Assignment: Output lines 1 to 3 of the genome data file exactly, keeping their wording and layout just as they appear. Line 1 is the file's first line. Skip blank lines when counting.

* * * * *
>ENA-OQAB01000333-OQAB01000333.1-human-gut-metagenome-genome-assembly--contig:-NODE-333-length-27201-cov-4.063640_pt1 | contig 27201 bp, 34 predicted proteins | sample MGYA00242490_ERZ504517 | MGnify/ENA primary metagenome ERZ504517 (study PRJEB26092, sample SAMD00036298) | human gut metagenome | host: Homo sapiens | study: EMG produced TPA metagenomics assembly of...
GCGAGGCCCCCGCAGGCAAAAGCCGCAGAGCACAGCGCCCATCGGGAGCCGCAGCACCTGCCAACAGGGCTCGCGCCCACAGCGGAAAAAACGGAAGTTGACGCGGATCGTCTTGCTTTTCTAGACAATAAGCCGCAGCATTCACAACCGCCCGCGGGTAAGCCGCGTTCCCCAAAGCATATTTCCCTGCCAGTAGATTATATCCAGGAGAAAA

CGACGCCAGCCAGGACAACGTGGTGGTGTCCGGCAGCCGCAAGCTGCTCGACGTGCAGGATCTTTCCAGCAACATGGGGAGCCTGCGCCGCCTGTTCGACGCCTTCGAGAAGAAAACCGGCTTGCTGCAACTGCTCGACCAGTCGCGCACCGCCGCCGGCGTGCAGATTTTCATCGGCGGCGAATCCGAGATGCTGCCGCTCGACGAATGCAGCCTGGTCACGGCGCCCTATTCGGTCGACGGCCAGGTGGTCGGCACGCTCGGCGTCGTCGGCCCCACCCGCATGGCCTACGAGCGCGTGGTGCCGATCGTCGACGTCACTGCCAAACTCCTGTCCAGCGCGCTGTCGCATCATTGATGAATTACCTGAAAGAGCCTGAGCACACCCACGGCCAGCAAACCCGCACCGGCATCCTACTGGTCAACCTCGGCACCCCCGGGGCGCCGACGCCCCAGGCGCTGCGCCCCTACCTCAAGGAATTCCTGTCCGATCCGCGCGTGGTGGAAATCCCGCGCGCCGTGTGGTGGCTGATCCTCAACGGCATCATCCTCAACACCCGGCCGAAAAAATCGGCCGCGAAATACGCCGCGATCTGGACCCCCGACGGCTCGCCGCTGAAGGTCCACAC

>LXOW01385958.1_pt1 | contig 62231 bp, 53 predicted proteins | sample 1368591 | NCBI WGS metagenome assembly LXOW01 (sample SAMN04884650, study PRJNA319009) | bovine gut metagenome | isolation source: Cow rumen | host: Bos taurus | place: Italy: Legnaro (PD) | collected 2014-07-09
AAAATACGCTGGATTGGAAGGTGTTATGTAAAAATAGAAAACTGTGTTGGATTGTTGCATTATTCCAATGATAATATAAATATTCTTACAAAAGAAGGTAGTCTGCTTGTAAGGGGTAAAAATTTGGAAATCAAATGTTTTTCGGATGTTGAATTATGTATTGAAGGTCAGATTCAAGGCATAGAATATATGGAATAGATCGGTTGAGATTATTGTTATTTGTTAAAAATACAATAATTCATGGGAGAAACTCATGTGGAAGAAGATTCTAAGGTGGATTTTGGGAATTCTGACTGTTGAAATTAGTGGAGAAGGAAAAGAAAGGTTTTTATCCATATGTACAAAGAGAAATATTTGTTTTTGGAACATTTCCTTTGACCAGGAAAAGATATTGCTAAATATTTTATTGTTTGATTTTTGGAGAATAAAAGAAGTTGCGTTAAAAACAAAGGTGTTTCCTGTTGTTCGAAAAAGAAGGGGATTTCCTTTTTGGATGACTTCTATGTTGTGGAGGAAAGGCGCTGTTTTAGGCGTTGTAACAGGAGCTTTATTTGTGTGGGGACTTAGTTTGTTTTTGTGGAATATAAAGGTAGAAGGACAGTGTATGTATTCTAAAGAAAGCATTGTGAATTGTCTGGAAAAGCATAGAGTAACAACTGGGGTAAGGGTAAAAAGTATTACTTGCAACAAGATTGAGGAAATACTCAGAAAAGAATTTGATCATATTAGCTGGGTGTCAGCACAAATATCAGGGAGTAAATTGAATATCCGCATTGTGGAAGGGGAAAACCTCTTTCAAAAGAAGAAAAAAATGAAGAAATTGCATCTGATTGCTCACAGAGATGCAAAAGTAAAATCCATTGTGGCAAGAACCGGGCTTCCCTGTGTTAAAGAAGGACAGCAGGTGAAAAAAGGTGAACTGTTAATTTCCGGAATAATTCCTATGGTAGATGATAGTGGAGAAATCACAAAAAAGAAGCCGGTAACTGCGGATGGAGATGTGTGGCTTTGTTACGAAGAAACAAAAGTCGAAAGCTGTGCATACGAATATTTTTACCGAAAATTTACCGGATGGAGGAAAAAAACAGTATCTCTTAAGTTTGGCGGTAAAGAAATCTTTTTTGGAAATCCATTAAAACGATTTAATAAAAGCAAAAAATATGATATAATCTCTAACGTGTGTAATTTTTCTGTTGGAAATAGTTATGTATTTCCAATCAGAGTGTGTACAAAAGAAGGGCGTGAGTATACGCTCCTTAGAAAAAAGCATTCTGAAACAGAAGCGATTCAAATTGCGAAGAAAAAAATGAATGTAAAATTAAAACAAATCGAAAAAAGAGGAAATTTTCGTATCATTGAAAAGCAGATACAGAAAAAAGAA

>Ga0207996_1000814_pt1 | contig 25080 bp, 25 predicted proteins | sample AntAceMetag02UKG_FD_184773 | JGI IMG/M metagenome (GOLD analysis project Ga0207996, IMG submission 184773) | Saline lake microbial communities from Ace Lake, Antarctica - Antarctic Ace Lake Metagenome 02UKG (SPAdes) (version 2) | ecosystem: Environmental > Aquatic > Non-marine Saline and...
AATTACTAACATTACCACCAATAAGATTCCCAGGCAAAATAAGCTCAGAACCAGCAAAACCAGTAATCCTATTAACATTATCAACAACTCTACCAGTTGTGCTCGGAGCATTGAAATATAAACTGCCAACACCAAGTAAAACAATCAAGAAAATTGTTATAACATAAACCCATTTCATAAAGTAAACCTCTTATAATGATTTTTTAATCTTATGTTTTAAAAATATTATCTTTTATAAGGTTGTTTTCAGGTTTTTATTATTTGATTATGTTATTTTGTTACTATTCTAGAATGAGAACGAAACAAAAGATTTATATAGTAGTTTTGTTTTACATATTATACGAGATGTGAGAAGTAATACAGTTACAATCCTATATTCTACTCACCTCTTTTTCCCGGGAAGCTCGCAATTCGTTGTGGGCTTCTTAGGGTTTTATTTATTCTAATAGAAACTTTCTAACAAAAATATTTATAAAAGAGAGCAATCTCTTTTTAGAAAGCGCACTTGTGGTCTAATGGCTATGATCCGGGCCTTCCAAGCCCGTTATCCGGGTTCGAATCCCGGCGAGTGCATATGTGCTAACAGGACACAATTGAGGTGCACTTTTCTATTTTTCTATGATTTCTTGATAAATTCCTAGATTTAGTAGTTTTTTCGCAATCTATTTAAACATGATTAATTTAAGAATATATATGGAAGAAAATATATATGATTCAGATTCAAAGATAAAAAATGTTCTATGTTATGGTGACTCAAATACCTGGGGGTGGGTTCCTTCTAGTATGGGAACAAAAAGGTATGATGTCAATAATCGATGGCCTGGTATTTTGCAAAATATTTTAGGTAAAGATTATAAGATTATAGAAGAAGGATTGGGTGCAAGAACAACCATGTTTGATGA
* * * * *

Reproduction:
>ENA-OQAB01000333-OQAB01000333.1-human-gut-metagenome-genome-assembly--contig:-NODE-333-length-27201-cov-4.063640_pt1 | contig 27201 bp, 34 predicted proteins | sample MGYA00242490_ERZ504517 | MGnify/ENA primary metagenome ERZ504517 (study PRJEB26092, sample SAMD00036298) | human gut metagenome | host: Homo sapiens | study: EMG produced TPA metagenomics assembly of...
GCGAGGCCCCCGCAGGCAAAAGCCGCAGAGCACAGCGCCCATCGGGAGCCGCAGCACCTGCCAACAGGGCTCGCGCCCACAGCGGAAAAAACGGAAGTTGACGCGGATCGTCTTGCTTTTCTAGACAATAAGCCGCAGCATTCACAACCGCCCGCGGGTAAGCCGCGTTCCCCAAAGCATATTTCCCTGCCAGTAGATTATATCCAGGAGAAAA

CGACGCCAGCCAGGACAACGTGGTGGTGTCCGGCAGCCGCAAGCTGCTCGACGTGCAGGATCTTTCCAGCAACATGGGGAGCCTGCGCCGCCTGTTCGACGCCTTCGAGAAGAAAACCGGCTTGCTGCAACTGCTCGACCAGTCGCGCACCGCCGCCGGCGTGCAGATTTTCATCGGCGGCGAATCCGAGATGCTGCCGCTCGACGAATGCAGCCTGGTCACGGCGCCCTATTCGGTCGACGGCCAGGTGGTCGGCACGCTCGGCGTCGTCGGCCCCACCCGCATGGCCTACGAGCGCGTGGTGCCGATCGTCGACGTCACTGCCAAACTCCTGTCCAGCGCGCTGTCGCATCATTGATGAATTACCTGAAAGAGCCTGAGCACACCCACGGCCAGCAAACCCGCACCGGCATCCTACTGGTCAACCTCGGCACCCCCGGGGCGCCGACGCCCCAGGCGCTGCGCCCCTACCTCAAGGAATTCCTGTCCGATCCGCGCGTGGTGGAAATCCCGCGCGCCGTGTGGTGGCTGATCCTCAACGGCATCATCCTCAACACCCGGCCGAAAAAATCGGCCGCGAAATACGCCGCGATCTGGACCCCCGACGGCTCGCCGCTGAAGGTCCACAC